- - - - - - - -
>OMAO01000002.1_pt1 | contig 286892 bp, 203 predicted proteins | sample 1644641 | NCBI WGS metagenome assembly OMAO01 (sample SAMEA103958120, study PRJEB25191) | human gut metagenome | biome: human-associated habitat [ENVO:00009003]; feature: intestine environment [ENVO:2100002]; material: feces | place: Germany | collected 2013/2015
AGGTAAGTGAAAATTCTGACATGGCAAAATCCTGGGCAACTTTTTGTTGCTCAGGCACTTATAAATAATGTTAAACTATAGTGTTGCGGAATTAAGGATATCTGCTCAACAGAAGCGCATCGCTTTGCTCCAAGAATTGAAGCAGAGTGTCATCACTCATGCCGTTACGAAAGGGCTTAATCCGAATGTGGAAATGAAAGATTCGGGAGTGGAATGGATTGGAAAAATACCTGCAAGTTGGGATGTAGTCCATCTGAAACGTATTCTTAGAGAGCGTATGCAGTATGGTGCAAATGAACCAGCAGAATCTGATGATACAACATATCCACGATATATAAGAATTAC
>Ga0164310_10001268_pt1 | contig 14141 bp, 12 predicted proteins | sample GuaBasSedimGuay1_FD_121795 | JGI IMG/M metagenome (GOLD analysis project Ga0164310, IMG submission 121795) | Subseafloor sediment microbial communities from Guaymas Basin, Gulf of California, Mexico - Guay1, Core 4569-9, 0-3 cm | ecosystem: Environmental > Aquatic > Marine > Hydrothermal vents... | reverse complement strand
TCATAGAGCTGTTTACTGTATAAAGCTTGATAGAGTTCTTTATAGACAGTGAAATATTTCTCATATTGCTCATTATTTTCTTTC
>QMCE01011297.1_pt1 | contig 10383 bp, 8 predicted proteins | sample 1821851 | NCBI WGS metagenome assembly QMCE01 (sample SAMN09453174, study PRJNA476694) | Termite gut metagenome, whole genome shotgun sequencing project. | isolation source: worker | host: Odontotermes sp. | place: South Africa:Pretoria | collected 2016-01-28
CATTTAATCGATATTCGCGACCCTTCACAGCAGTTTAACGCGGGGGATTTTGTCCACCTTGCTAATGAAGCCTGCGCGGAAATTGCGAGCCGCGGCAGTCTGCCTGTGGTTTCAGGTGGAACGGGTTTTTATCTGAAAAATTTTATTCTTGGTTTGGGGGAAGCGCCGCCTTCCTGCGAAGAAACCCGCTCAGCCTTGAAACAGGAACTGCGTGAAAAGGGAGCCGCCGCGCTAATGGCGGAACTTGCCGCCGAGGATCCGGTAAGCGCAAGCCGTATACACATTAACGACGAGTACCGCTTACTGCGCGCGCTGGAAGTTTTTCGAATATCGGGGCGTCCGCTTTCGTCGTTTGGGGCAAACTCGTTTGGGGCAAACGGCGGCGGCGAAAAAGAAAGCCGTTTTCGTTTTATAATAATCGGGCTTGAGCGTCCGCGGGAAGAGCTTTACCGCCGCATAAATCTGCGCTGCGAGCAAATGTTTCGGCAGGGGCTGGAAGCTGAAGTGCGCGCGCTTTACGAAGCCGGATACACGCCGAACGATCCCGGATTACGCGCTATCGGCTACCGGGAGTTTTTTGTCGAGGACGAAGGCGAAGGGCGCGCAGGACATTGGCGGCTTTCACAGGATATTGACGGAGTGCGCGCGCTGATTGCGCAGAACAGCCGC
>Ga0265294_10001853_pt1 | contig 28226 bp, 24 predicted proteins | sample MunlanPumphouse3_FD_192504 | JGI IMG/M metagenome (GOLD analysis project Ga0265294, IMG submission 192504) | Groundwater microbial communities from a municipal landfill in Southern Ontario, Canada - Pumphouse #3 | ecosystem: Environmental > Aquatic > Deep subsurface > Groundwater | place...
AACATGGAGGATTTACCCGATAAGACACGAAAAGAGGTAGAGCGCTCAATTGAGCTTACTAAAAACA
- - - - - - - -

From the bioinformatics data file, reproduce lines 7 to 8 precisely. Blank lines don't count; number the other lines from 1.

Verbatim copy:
>Ga0265294_10001853_pt1 | contig 28226 bp, 24 predicted proteins | sample MunlanPumphouse3_FD_192504 | JGI IMG/M metagenome (GOLD analysis project Ga0265294, IMG submission 192504) | Groundwater microbial communities from a municipal landfill in Southern Ontario, Canada - Pumphouse #3 | ecosystem: Environmental > Aquatic > Deep subsurface > Groundwater | place...
AACATGGAGGATTTACCCGATAAGACACGAAAAGAGGTAGAGCGCTCAATTGAGCTTACTAAAAACA